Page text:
Clinical Factors:  USAF Aerospace Medicine

Notwithstanding the conviction of certain lending civilian scientists that space medicine was an entirely new field, the U.S. Air Force bioastronautics community as early as 1949 had considered space medicine to be an extension of aviation medicine.3

Indeed, as early as World War I, the Army—parent of the U.S. Air Force-had trained a special kind of medical officer, the flight surgeon. This specialist, while still serving in many cases as a clinician treating sick patients, more often functioned as a medical officer concerned with healthy pilots under the unique stress of surviving in an al en atmosphere. He also worked with the design engineer on the development of equipment and instruments to help a pilot overcome the adverse environment. Thus, medicine was already wedded to flight technology. This had led to manned flight at extreme altitudes by midcentury. Ultimately, the bioastronautics experts believed, it would lead to manned space flight.

The U.S. Air Force (a part of the Army until 1947) had thus recognized as early as World War I that the physician was vitally important as a member of the aeronautics team.4 During World War I the new School of Aviation Medicine (SAM) at Mineola, Long Island, had concerned itself with the physiological problems of stress faced by man in flight, and the medical staff had concentrated on establishing physical standards necessary for military pilots. Following World War I the school had moved to Brooks Air Force Base, Tex., and subsequently to Randolph Air Force Base, where a small in-house group sponsored aviation medical research and education, the only resource of its kind in the world.5

After World War II the commandant, Col. Harry G. Armstrong6 , a pioneer in aviation medicine, gathered together certain leading German scientists in the field of aviation medicine and space science.7 On February 9, 1949, the first Department of Space Medicine in the world was established at the school, and Dr. Hubertus Strughold subsequently became the first professor of Space Medicine.8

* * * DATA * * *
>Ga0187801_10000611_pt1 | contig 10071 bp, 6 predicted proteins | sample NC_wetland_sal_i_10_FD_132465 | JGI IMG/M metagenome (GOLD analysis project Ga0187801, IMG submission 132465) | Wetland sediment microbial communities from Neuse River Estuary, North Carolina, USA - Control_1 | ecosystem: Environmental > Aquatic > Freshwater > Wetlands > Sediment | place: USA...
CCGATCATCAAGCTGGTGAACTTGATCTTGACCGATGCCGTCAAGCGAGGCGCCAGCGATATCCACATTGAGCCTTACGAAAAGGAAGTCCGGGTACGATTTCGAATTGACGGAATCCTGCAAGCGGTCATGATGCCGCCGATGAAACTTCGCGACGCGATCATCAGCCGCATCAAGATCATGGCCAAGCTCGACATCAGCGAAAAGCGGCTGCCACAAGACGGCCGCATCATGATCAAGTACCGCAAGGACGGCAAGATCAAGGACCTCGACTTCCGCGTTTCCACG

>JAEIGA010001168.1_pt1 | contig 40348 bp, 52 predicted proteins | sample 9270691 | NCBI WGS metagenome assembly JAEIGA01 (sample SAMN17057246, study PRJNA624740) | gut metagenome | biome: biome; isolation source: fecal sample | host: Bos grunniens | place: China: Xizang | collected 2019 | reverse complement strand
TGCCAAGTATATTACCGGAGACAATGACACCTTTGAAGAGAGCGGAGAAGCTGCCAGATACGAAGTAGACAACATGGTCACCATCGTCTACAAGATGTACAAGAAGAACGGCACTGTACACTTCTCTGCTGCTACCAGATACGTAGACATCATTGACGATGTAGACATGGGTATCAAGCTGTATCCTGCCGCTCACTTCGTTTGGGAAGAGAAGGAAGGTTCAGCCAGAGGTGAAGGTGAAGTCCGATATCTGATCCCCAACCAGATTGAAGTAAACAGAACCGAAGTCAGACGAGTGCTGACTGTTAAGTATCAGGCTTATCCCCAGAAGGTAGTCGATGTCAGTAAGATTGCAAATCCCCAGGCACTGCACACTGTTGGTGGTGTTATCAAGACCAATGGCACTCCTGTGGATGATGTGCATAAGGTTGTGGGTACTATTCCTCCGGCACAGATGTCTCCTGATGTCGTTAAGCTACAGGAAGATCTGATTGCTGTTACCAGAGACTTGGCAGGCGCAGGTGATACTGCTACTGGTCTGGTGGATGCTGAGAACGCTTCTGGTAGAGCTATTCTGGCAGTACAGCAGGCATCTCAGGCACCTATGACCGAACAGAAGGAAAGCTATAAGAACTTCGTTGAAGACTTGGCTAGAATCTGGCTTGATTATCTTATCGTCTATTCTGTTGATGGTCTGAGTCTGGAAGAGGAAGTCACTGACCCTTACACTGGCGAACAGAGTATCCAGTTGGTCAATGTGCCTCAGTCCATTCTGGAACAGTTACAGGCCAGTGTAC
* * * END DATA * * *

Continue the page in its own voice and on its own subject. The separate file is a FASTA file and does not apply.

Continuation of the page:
As director of aeromedical research for the German Air Force, Dr. Strughold had been aware of the space-flight ambitions of Drs. Walter Dornberger and Wernher von Braun of the V-2 program at Peenemunde. He had himself theorized for several decades on the medical implications of space flight.9

Strughold and his modest SAM staff in 1949 estimated that the main medical problems of space flight could be formulated and the majority of the questions fully answered within 10 to 15 years. Hardware could be developed within 15 to 20 years. The first manned space flights thus would become feasible between 1964 and 1969.

Among the fundamental studies initiated were those in acceleration, noise and vibration, atmospheric control, weightlessness. and nutrition. Unfortunately, noted one British lecturer: